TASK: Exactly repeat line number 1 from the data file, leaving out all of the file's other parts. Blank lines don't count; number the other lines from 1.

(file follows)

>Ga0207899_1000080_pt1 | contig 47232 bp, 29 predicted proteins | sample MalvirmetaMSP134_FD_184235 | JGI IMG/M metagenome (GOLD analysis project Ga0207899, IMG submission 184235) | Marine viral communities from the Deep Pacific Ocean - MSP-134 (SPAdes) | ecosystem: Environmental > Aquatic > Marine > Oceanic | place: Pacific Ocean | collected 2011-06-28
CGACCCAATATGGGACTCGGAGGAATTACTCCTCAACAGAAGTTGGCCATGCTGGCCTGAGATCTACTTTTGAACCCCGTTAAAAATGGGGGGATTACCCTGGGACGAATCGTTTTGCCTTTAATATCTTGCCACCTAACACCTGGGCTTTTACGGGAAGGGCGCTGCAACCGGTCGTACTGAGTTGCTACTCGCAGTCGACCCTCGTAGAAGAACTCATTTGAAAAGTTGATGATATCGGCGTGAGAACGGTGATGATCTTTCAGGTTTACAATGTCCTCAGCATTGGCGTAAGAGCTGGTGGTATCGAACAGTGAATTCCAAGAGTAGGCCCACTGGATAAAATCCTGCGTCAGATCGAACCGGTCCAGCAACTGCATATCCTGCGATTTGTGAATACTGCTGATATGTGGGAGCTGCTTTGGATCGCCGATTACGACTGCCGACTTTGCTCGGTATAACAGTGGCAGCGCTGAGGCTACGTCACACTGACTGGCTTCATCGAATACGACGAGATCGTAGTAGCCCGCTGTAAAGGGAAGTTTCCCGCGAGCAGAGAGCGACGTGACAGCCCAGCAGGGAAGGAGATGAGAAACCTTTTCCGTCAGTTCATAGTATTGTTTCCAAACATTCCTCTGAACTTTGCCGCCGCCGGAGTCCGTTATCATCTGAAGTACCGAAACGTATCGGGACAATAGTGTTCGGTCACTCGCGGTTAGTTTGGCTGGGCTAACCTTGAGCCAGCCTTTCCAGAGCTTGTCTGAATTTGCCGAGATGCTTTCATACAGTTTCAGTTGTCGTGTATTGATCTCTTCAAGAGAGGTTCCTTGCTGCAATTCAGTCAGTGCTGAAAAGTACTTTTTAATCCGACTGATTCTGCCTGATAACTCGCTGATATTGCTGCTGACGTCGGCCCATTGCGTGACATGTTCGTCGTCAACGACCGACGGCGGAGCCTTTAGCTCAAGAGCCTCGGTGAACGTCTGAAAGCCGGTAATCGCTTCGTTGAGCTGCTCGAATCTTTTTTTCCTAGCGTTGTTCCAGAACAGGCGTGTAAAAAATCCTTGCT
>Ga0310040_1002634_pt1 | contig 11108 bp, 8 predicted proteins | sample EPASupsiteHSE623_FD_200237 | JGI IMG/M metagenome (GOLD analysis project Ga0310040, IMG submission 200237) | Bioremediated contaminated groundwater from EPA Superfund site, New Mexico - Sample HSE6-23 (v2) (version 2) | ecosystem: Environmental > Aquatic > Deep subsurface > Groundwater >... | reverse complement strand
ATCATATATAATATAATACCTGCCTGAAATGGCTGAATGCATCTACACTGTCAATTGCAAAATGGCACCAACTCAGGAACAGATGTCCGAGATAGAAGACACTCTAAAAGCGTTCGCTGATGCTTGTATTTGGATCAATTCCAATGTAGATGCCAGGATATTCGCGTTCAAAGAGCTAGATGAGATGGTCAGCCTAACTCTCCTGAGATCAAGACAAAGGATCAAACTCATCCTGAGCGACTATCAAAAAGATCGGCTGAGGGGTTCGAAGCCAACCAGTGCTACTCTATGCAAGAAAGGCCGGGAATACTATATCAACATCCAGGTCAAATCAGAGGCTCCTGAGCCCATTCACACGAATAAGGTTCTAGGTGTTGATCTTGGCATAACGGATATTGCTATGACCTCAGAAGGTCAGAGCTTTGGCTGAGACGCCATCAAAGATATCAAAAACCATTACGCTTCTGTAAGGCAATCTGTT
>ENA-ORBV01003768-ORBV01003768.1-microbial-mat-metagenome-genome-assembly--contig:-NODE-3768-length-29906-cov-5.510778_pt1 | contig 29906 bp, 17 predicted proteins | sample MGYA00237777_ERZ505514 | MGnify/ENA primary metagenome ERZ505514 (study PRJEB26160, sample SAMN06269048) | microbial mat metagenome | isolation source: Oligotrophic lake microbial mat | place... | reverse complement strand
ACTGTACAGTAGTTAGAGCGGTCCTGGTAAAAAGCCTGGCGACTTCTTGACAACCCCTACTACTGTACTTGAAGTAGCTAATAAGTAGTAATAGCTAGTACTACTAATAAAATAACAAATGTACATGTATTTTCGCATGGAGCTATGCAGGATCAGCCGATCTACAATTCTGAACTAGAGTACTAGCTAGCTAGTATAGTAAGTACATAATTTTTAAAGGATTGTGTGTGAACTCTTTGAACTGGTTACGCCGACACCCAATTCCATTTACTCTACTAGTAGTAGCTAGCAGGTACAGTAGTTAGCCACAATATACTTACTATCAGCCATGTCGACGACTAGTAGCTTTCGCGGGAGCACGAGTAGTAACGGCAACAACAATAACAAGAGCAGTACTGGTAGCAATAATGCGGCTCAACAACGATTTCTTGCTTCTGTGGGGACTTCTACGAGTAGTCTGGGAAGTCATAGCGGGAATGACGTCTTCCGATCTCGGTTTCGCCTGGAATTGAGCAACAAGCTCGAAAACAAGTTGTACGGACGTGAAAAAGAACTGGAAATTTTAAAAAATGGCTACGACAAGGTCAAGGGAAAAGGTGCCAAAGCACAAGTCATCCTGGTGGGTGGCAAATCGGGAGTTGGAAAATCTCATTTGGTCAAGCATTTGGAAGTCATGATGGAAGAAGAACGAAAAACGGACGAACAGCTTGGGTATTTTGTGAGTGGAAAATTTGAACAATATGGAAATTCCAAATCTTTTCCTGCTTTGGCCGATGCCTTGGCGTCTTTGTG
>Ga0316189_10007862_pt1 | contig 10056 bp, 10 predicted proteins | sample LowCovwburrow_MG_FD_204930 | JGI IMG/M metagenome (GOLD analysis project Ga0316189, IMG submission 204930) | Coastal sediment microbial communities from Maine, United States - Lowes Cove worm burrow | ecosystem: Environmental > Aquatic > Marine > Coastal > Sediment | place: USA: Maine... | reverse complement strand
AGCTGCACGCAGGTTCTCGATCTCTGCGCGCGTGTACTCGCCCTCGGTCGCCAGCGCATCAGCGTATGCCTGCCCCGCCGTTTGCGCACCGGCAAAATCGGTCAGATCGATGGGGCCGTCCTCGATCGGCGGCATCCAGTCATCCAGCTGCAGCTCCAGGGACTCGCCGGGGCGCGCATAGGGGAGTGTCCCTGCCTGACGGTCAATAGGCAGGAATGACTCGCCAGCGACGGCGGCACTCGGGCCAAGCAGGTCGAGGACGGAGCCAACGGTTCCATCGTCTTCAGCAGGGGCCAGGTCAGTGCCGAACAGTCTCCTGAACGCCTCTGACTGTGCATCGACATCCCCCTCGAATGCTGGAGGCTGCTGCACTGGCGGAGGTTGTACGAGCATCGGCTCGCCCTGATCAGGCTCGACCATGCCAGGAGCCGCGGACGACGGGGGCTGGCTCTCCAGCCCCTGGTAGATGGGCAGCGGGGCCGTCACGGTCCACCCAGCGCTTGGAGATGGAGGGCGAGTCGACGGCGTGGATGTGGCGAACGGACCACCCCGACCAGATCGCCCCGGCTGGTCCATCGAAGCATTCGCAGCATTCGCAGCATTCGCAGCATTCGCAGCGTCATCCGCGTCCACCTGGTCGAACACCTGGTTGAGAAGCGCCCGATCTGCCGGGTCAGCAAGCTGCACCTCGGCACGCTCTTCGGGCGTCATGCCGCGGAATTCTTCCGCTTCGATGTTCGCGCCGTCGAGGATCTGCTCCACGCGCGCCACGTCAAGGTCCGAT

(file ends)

>Ga0207899_1000080_pt1 | contig 47232 bp, 29 predicted proteins | sample MalvirmetaMSP134_FD_184235 | JGI IMG/M metagenome (GOLD analysis project Ga0207899, IMG submission 184235) | Marine viral communities from the Deep Pacific Ocean - MSP-134 (SPAdes) | ecosystem: Environmental > Aquatic > Marine > Oceanic | place: Pacific Ocean | collected 2011-06-28